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Release: Sept. 18, 2002

Lecture, film screenings highlight feminist filmmaker's UI visit

One of the world's leading feminist film theorists and filmmakers will visit the University of Iowa Sept. 26-28 as an Ida Cordelia Beam Distinguished Visiting Professor. Laura Mulvey, professor of film and media studies at Birkbeck College, University of London, will give a free, public lecture, "The Pensive Spectator," at 5:30 p.m. Thursday, Sept. 26. She also will participate in a discussion of her film "Disgraced Monuments," (1994) following its screening Friday, Sept. 27 at 3:30 p.m. Both presentations will take place in room 101 Becker Communication Studies Building (BCSB).

In "Disgraced Monuments," Mulvey uses rare archival footage and interviews with sculptors, art historians, gallery and museum directors to examine the fate of monuments of Lenin, Stalin and other leaders of the former Soviet Union after the collapse of communism. The film is not available in the U.S. and Mulvey's visit provides a rare opportunity to view it.

In advance of her arrival, three of her other films will be screened on campus. "Riddles of the Sphinx," (1977) will be shown Sunday, Sept. 22 at 7 p.m. in 101 BCSB; "The Bad Sister" (1983) will be shown Monday, Sept. 23 at 3:30 p.m. in 107 English-Philosophy Building; and "AMY!" (1980) will be shown Wednesday, Sept. 25 at 6 p.m. in 101 BCSB.

Mulvey's landmark essay "Visual Pleasure and Narrative Cinema" (1974) established feminist film theory as a legitimate field of study, has been translated into at least 10 languages, is the most-cited essay in the entire discipline of film studies and is read regularly by students in literature, women's studies, art history, and related fields. Nearly 30 years later, Mulvey's ideas and concepts continue to be widely discussed and debated. They provide the foundation for every investigation into film spectatorship and into the representation of women in Hollywood cinema.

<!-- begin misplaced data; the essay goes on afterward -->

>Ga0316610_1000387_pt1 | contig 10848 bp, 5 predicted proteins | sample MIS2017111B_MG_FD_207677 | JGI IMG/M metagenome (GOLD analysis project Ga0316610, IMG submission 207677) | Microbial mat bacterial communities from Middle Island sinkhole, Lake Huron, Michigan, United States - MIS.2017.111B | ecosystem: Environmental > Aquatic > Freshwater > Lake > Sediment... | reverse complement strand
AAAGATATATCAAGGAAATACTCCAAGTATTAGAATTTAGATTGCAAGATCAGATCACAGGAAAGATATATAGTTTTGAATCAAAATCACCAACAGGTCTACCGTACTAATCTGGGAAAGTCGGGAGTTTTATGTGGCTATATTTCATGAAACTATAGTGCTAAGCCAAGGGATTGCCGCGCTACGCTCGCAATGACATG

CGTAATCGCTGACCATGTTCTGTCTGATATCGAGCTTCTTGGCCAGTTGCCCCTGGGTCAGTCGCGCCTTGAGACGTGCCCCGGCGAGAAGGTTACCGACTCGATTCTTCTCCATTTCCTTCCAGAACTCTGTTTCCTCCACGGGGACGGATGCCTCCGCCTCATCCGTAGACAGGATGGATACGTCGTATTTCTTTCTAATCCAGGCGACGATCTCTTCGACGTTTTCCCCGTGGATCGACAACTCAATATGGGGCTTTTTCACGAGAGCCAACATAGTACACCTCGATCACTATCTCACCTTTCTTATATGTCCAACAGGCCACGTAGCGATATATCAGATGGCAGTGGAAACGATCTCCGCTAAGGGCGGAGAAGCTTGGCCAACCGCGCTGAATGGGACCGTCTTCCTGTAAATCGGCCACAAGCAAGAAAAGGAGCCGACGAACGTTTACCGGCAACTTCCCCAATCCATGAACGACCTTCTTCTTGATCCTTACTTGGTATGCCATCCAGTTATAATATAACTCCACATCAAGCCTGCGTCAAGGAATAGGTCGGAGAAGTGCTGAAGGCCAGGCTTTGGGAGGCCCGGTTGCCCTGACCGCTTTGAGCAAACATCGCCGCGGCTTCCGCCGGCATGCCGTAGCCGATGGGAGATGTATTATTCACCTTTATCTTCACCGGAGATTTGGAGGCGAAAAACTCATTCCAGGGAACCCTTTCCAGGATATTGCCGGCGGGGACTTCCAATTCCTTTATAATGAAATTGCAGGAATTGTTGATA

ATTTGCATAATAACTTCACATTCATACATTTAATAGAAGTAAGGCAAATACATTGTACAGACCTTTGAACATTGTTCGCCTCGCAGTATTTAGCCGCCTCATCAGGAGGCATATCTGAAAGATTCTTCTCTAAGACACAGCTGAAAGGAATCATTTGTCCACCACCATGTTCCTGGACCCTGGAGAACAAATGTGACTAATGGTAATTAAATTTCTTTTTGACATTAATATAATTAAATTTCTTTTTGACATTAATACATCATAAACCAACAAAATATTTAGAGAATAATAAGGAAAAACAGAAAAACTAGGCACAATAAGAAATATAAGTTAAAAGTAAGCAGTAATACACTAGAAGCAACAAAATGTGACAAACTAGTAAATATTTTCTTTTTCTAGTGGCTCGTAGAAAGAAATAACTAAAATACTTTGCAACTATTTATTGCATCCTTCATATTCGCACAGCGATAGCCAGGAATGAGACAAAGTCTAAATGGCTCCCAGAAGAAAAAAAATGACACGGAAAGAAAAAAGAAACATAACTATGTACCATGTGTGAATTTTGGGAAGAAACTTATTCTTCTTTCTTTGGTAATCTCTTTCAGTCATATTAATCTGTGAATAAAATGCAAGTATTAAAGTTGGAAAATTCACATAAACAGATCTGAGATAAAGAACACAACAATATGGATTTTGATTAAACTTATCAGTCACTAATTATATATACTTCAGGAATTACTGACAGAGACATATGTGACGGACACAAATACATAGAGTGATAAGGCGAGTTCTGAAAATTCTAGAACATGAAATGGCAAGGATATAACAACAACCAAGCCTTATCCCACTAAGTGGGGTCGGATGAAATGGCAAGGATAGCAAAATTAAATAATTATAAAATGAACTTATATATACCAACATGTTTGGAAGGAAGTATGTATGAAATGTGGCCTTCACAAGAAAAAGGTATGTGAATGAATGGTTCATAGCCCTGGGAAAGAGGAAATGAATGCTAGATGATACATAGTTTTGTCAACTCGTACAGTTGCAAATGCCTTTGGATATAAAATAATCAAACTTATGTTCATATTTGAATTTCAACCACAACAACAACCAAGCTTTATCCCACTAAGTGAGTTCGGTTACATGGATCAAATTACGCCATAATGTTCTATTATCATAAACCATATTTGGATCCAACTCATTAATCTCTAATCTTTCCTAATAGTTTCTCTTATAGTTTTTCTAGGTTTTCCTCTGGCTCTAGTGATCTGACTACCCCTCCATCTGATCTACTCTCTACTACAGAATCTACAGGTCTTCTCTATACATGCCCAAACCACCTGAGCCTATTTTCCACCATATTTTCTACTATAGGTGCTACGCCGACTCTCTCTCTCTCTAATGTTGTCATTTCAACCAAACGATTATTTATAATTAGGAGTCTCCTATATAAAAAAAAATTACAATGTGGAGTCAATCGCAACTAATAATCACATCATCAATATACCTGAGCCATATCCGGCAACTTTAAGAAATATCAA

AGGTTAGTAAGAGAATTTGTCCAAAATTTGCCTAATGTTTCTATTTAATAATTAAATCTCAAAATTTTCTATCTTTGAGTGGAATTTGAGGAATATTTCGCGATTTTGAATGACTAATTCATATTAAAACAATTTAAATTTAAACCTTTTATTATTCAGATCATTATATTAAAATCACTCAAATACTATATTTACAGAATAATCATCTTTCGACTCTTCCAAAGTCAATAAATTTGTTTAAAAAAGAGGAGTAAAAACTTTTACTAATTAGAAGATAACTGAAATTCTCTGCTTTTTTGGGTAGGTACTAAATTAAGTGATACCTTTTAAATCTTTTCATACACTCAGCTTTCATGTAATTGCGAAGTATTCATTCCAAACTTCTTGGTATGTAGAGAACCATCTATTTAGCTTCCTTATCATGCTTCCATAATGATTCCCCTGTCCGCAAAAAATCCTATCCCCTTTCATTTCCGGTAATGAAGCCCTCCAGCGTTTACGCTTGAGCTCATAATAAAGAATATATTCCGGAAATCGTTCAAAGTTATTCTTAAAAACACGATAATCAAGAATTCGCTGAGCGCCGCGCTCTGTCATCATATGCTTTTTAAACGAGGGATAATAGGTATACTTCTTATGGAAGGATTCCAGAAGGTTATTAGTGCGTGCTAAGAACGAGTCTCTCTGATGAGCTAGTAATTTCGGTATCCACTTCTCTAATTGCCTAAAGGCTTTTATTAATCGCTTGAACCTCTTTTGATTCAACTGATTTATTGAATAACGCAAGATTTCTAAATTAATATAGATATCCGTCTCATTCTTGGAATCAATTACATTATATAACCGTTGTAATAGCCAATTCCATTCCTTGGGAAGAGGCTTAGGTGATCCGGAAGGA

In addition, Mulvey has had a distinguished career as a filmmaker of experimental and documentary films. Her experimental films have played at all major international film festivals in Europe and in the United States, and three of her films are themselves the subject of individual chapters of subsequent important books on feminist film criticism.

She is a Fellow of the British Academy and a much sought-after speaker throughout Europe and the United States. In addition to frequent talks at colleges and art museums in London, Mulvey has been an invited lecturer at universities in Brazil, Finland, Spain, the Netherlands, France, Scotland, Italy, Canada, and the United States.

Mulvey's visit is sponsored by three UI College of Liberal Arts and Sciences departments -- cinema and comparative literature, women's studies, and English. Her activities at the UI are supported by the Ida Cordelia Beam Distinguished Visiting Professorships Program, which brings outstanding scholars to the UI campus for residencies ranging from a few days to an entire academic year. A native of Vinton, Iowa, Beam willed her farm to the UI in 1977. Her only university connection was a relative who graduated from the College of Medicine. Proceeds from the sale of the farm were used to establish the visiting professorships program in her name. Since 1977, hundreds of eminent scholars and scientists have visited the UI campus to give public lectures and to meet with students and faculty.